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**FLUID**

**1. Fluid:**

Fluid mechanics deals with the behaviour of fluids at rest and in motion. A fluid is a substance that deforms continuously under the application of a shear (tangential) stress no matter how small the shear stress may be.

Thus, fluids comprise the liquid and gas (or vapor) phase of the physical forms in which matter exists.

Fig: Fluid

**Density** (r) : Mass of unit volume, Called density

Density at a point of liquid described by

density is a positive scalar quantity

SI unit = Kg/m^{3}

CGS unit = gm/cm^{3}

Dimension = [ML^{-3}]

**Relative Density:** It is the ratio of density of given liquid to the density of pure water at 4°C

Relative density or specific gravity is unit less, dimensionless. It is a positive scalar physical Quantity.

Value of R.D. is same in SI and CGS system due to dimensionless/unitless

**Specific Gravity: **It is the ratio of weight of given liquid to the weight of pure water at 4°C

Specific Gravity = = = Relative density of liquid i.e. than specfic gravity of a liquid is approximately equal to the relative density. For calculation they can be interchanged.

**2. Pressure in a Fluid: **

When a fluid (either liquid or gas) is at rest, it exerts a force pependicular to any surface in contact with it, such as a container wall or a body immersed in the fluid.

While the fluid as a whole is at rest, the molecules that makes up the fluid are in motion, the force exerted by the fluid is due to molecules colliding with their surroundings.

If we think of an imaginary surface within the fluid, the fluid on the two sides of the surface exerts equal and opposite forces on the surface, otherwise the surface would accelerate and the fluid would not remain at rest.

Consider a small surface of area dA centered on a point on the fluid, the normal force exerted by the fluid on each side is . The pressure P is defined at that point as the normal force per unit area, i.e.,

If the pressure is the same at all points of a finite plane surface with area A, then

where is the normal force on one side of the surface. The SI unit of pressure is pascal, where

1 pascal = 1 Pa = 1.0 N/m^{2}

One unit used principally in meterology is the Bar which is equal to 10^{5} Pa.

1 Bar = 10^{5} Pa

**2.1** **Atmospheric Pressure (P _{0}): **

It is pressure of the earth's atmosphere. This changes with weather and elevation. Normal atmospheric pressure at sea level (an average value) is 1.013 × 10^{5} Pa. Thus

1 atm = 1.013 × 10^{5} Pa

**Note: **Fluid pressure acts perpendicular to any surface in the fluid no matter how that surface is oriented. Hence, pressure has no intrinsic direction of its own, its a **scalar. **By contrast, force is a vector with a definite direction.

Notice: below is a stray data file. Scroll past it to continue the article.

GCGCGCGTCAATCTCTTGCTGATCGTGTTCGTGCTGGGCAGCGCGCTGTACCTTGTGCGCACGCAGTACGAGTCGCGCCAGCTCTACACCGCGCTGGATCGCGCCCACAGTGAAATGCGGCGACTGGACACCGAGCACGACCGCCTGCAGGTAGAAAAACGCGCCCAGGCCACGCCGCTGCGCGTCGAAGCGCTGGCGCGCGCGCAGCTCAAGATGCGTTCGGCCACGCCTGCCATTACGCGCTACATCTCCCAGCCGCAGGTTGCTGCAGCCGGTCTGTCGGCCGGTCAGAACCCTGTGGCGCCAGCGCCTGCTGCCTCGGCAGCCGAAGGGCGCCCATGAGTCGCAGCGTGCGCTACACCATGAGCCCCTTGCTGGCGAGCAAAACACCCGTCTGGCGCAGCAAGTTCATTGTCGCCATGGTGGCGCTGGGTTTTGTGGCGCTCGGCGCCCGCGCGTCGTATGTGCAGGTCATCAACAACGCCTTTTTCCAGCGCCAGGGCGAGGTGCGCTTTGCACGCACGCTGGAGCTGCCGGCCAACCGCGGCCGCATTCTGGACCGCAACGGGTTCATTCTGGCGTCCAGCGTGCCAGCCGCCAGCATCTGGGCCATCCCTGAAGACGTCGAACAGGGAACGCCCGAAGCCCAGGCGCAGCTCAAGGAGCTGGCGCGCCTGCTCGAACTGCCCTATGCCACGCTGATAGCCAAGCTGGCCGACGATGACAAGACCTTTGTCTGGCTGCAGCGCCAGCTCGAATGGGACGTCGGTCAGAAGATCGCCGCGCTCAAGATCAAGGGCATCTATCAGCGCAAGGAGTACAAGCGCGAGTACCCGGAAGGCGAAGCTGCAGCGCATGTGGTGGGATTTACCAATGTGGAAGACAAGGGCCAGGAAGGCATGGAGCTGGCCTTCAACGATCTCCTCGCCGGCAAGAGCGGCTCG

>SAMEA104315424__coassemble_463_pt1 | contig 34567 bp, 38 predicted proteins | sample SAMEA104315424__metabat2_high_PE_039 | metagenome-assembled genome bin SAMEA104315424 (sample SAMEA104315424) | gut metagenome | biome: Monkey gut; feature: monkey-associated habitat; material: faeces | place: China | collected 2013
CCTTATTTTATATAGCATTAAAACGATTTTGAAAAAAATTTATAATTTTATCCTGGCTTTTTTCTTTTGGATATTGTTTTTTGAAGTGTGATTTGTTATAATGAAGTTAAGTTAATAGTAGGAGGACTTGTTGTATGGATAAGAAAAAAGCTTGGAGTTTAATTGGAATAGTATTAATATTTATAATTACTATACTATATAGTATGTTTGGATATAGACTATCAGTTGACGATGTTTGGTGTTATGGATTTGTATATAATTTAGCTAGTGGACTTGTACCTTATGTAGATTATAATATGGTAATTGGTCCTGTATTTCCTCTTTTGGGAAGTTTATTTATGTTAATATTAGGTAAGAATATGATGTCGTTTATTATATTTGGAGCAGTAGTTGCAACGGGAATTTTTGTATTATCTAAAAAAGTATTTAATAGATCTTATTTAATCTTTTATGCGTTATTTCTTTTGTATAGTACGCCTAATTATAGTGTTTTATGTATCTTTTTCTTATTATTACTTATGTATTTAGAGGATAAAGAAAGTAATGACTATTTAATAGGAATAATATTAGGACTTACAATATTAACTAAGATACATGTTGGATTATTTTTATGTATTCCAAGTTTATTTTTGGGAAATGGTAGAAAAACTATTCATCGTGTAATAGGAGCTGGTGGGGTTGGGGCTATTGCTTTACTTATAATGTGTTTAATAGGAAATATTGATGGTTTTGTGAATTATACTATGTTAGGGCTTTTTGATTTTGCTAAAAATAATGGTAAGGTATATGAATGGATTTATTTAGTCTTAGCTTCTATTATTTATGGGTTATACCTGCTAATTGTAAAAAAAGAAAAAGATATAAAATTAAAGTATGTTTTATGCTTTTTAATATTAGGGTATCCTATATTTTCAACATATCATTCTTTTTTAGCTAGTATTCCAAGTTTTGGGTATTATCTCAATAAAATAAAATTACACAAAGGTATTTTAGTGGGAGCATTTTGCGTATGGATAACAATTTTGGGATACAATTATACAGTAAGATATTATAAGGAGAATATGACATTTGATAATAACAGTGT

**2.2** **Variation in Pressure with depth: **

If the weight of the fluid can be neglected, the pressure in a fluid is the same throughout its volume. But often the fluid's weight is not negligible and under such condition pressure increases with increasing depth below the surface.

Let us now derive a general relation between the presure P at any point in a fluid at rest and the elevation y of that point. We will assume that the density r and the acceleration due to gravity g are the same throughout the fluid. If the fluid is in equilibrium, every volume element is in equilibrium.

Consider a thin element of fluid with height dy. The bottom and top surfaces each have area A, and they are at elevations y and y + dy above some reference level where y = 0. The weight of the fluid element is

dW = (volume) (density) (g) = (A dy) (r) (g)

or dW = rg A dy

What are the other forces in y-direction of this fluid element ? Call the pressure at the bottom surface P, the total y component of upward force is PA. The pressure at the top surface is P dP and the total y-component of downward force on the top surface is (P dP) A. The fluid element is in equilibrium, so the total y-component of force including the weight and the forces at the bottom and top surfaces must be zero.

åF_{y} = 0

PA -(P + dP) A -rgAdy = 0

or ...(i)

This equation shows that when y increases, P decreases, i.e., as we move upward in the fluid, pressure decreases.

If P_{1} and P_{2} be the pressures at elevations y_{1} and y_{2} and if r and g are constant, then integrating Eq.(i) , we get

or P_{2} -P_{1} = -rg (y_{2} -y_{1}) ...(ii)

It's often convenient to express Eq. (ii) in terms of the depth below the surface of a fluid. Take point 1 at depth h below the surface of fluid and let P represents pressure at this point. Take point 2 at the surface of the fluid, where the pressure is P_{0} (subscript zero for zero depth). The depth of point 1 below the surface is,

h = y_{2} -y_{1}

and Eq. (ii) becomes

P_{0} -P = -rg (y_{2} -y_{1}) = -rgh

P = P_{0} rgh ...(iii)

Thus, pressure increases linearly with depth, if r and g are uniform, A graph between P and h is shown below.

Further, the pressure is the same at any two points at the same level in the fluid. The shape of the container does not matter.

**2.3. Barometer: **

It is a device used to measure atmospheric pressure.

In principle, any liquid can be used to fill the barometer, but mercury is the substance of choice because its great density makes possible an instrument of reasonable size.

P_{1} = P_{2}

Here, P_{1} = atompsheric pressure (P_{0})

and P_{2} = 0 + pgh = p gh

Here, p = density of mercury

p_{0} = pgh

Thus, the mercury barometer reads the atmosphereic pressure (P_{0}) directly from the height of the mercury column.